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Different Types of Screws and Their Uses

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What caused dozens of Amazon Ring smart doorbells to catch fire? The wrong screw.

There are different types of screws that can make life much easier – or much more difficult, depending on the purpose.

There are over 30 different types of screws, each with a very specific purposes. It’s important for every professional and DIYér alike to know which types of screws to use for various projects; otherwise, the final product may not meet expectations. Keep reading to find the best type of screw for your project.


What Is a Screw?

A screw is a type of fastener. In simple terms, it is a nail with a spiral groove running up its length. This groove is known as a helix and allows the screw to be inserted into materials such as wood, plastic or metal, by using a screwdriver or drill.

The main difference between screws and nails is that screws are typically removable and reusable, whereas nails are not. This is because the design of the head of the screw allows the application of torque for removal by unscrewing.

Now let’s look at some of the most popular types of screws, and when it’s best to use them.


Coach Screws (Lag Screws)

These are large wood screws with sharp points and coarse threads. They’re used to secure heavy objects like beams or posts into place. The head is typically hexagonal, which allows for the use of more torque, making them ideal for outdoor applications.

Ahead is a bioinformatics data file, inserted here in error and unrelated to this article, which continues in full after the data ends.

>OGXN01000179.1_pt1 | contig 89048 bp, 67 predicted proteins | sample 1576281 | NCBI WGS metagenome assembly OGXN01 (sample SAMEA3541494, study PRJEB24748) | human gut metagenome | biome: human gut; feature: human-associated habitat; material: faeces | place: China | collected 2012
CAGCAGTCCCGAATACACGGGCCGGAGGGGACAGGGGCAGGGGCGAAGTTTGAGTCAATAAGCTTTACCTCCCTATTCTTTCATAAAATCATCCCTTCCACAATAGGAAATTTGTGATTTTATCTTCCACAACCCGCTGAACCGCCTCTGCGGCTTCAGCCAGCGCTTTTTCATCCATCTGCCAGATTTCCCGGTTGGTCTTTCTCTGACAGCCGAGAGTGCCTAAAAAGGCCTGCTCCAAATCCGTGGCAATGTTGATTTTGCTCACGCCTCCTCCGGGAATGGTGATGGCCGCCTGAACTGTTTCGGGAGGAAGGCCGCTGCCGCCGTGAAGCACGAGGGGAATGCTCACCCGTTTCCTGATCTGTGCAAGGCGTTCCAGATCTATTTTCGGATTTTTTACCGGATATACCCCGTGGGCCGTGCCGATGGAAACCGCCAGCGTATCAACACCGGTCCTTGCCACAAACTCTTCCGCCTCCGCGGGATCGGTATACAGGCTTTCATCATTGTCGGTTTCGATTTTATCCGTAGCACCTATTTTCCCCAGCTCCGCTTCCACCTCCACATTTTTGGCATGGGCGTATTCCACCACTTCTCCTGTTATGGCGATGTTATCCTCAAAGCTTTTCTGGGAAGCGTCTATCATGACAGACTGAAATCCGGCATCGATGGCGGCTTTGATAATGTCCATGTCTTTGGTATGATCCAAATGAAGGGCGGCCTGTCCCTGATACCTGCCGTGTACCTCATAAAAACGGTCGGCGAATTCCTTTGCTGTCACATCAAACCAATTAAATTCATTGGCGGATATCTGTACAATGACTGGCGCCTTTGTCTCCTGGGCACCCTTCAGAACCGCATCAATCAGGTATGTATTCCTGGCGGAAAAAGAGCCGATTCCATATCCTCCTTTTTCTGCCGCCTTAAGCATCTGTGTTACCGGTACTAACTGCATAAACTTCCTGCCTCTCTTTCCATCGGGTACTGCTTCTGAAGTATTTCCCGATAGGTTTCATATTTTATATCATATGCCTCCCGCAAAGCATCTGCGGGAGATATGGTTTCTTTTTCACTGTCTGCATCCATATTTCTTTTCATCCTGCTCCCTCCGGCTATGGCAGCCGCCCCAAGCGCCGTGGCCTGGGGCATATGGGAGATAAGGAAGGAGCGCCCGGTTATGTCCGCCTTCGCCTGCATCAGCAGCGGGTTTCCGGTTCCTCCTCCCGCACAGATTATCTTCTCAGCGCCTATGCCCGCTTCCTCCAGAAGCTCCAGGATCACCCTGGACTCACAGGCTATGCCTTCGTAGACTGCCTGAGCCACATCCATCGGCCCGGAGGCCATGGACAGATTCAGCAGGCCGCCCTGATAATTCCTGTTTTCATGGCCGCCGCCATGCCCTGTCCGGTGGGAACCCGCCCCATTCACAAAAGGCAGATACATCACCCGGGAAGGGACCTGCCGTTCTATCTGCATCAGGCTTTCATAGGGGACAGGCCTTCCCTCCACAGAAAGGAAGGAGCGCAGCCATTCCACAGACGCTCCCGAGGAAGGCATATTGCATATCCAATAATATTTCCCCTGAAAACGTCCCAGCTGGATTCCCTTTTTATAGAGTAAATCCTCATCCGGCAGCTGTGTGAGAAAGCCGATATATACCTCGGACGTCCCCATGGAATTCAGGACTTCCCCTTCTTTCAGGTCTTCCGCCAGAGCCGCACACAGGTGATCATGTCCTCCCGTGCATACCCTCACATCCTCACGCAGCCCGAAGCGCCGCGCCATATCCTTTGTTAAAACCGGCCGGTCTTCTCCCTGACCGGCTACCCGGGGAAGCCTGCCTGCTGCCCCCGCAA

You can use lag screws for various purposes, including attaching a trellis to brick walls, anchoring outdoor furniture, and more.


Concrete Screws

If you’re looking for a screw that can stand up to some serious abuse, look no further than the concrete screw. As the name suggests, these screws are used in concrete, brick, and mortar. They’re also great for attaching metal hardware to masonry.

Concrete screws are heat-treated carbon steel and have a special hardened tip that cuts its own threads as it’s driven into concrete.

When using concrete screws, be sure to to ensure that the screw is driven all the way into the material for maximum loads.


Machine Screws

Machine screws are small fasteners with a variety of uses. They’re used to secure panels and components in electronic equipment, and also in woodworking and other applications, though not as common.

Machine screws are available in a variety of materials, including brass, stainless steel, and zinc-plated steel. They’re also available in a variety of sizes, from tiny screws measuring just a few millimetres in length to longer screws that are many centimeters long.

When selecting a machine screw, it’s important to choose one that’s the right size, thread pitch and head type for the application. Otherwise, the screw may not stay in place or may strip the threads when you try to tighten it.


Self-Tapping Screws

As the name suggests, these screws can tap their own threads as they’re driven into materials like wood or plastic. They have sharp points and cutting threads, which makes them ideal for soft materials that would otherwise strip out when using a regular screw.

Use these screws in applications where you need a fast, easy way to secure two pieces of material together. They’re commonly used in woodworking and with construction equipment.


Sheet Metal Screws